The article in today’s A.M. Costa Rica about the new postage stamps honoring Scouts and Guides in Costa Rica piqued my curiosity about how scouting in Costa Rica compares to the Boy Scouts of America (BSA) and the Girl Scouts of America (GSA). In the U.S. these two different, private organizations have radically differing policies regarding inclusion and discrimination, regarding membership (children) and leadership (adults.)
The Girl Scouts is open to all girls, regardless of race, religion, disability and sexual orientation and other categories. The Boy Scouts, however, excludes anyone who is homosexual, a non-theist (including Unitarian Universalists) and has recently begun to discriminate against boys with certain disabilities.
I don’t know what the “Asociación de Guías y Scouts de Costa Rica” policies are on these matters, but if their oath is any indication (as found on the following Web page,translated into English, they discriminate against non-theists, at least.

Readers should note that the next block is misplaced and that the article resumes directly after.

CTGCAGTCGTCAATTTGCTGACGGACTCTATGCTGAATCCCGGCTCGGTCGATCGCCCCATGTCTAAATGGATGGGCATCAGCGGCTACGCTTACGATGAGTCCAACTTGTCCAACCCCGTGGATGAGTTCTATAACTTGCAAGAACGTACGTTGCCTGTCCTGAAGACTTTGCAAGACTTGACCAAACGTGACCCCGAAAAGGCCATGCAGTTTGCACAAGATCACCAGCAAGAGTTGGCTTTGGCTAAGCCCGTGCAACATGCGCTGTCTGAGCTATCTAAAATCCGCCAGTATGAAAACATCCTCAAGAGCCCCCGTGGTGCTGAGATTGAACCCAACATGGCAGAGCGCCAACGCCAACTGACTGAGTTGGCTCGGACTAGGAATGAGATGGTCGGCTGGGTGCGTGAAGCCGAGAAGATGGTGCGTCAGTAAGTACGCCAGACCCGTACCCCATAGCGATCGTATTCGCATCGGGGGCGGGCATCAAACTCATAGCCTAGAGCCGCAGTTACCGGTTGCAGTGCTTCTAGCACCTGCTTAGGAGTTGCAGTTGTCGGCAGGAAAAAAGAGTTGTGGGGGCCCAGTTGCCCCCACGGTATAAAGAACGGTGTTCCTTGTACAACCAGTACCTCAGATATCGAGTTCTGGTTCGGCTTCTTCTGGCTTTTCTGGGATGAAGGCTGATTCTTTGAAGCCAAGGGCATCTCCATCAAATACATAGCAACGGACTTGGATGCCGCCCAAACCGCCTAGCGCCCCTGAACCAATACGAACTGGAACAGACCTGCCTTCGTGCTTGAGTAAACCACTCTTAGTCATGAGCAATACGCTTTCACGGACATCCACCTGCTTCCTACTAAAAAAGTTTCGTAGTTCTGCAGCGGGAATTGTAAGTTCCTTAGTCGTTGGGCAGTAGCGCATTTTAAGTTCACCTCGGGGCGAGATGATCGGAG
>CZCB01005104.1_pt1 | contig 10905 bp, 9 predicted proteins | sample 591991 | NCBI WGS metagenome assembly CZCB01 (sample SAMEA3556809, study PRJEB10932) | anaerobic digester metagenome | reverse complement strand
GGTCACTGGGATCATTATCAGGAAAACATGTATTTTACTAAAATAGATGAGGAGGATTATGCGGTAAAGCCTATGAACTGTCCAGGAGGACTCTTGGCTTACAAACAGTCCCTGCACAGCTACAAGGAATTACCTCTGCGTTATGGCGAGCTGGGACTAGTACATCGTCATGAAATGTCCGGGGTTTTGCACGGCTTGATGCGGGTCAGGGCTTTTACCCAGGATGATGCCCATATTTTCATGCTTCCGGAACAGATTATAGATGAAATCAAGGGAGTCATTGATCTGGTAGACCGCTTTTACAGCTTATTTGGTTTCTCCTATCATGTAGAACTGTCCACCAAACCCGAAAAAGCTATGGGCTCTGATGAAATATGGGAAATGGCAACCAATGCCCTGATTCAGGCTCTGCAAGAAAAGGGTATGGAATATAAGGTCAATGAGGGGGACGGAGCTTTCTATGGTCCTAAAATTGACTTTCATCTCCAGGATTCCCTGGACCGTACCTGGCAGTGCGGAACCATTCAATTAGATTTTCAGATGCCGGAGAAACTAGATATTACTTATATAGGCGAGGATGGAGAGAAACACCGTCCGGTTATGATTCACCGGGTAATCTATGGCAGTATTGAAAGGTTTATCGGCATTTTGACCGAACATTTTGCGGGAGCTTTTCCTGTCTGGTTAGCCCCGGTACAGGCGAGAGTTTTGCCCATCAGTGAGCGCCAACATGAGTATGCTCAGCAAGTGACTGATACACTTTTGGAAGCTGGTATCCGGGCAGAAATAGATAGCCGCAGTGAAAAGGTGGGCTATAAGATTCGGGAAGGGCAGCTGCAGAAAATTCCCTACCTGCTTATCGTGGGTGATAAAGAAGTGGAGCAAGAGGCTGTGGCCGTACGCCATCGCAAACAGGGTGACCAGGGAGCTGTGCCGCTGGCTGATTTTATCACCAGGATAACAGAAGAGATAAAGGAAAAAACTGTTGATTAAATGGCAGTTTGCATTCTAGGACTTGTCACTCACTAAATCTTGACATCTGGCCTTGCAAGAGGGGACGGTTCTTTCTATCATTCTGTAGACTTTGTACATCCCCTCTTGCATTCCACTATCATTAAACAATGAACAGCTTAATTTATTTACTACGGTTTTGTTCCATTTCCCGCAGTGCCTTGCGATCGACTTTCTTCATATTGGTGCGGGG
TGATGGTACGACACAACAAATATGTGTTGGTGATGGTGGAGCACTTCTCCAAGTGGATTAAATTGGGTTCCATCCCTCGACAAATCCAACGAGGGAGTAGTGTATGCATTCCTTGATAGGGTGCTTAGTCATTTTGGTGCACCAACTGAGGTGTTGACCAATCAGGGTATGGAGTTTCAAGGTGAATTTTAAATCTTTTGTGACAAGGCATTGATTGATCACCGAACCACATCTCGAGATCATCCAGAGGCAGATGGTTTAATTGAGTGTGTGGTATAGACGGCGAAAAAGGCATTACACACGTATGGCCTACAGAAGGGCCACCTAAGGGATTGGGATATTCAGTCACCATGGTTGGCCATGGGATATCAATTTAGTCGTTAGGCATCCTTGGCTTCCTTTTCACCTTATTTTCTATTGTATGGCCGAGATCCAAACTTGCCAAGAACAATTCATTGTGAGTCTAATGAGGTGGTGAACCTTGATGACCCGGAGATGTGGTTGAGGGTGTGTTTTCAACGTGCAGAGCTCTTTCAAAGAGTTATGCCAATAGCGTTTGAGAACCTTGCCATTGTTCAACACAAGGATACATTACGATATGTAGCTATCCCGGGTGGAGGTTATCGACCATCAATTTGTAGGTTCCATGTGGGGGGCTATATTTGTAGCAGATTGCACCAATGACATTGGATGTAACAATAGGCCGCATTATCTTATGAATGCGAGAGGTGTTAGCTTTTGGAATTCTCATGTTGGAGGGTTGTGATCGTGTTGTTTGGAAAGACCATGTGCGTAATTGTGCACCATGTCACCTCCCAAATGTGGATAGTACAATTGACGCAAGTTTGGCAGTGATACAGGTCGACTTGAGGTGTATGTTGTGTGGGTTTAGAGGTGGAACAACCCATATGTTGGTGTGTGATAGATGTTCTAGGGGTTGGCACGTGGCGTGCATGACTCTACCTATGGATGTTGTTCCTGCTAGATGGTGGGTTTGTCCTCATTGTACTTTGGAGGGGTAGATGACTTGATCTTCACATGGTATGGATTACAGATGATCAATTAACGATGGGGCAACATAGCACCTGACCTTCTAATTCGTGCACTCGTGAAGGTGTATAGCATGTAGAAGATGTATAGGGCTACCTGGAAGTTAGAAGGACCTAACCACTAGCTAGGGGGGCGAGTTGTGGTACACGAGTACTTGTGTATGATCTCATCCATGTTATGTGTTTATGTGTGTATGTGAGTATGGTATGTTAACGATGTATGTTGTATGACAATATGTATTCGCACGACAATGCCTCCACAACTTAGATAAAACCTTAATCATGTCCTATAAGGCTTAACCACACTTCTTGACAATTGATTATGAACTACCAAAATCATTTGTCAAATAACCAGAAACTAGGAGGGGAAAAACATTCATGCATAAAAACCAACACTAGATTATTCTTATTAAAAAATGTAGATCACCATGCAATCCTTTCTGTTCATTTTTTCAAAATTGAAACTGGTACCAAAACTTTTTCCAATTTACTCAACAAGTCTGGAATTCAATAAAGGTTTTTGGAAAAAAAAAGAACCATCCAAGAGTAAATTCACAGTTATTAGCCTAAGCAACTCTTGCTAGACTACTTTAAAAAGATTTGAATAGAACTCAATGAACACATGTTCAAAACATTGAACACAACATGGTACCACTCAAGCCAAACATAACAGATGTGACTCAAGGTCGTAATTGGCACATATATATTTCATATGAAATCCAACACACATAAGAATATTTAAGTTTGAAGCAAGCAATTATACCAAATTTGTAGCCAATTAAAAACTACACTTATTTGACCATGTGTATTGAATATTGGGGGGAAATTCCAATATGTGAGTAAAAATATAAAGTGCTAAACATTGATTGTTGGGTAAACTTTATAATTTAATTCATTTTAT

Scouting should promote good civic behavior, service to others, integrity, camaraderie, and be a place of support for young people. One’s religious beliefs or lack thereof should not be an obstacle to full and equal participation in scouting. Therefore while the image of scouting as depicted on the stamps shows a happy cozy campfire scene, people should know that behind the scenes unfortunately often lies a deeply, and unfairly discriminatory organization.
Dominical, Costa Rica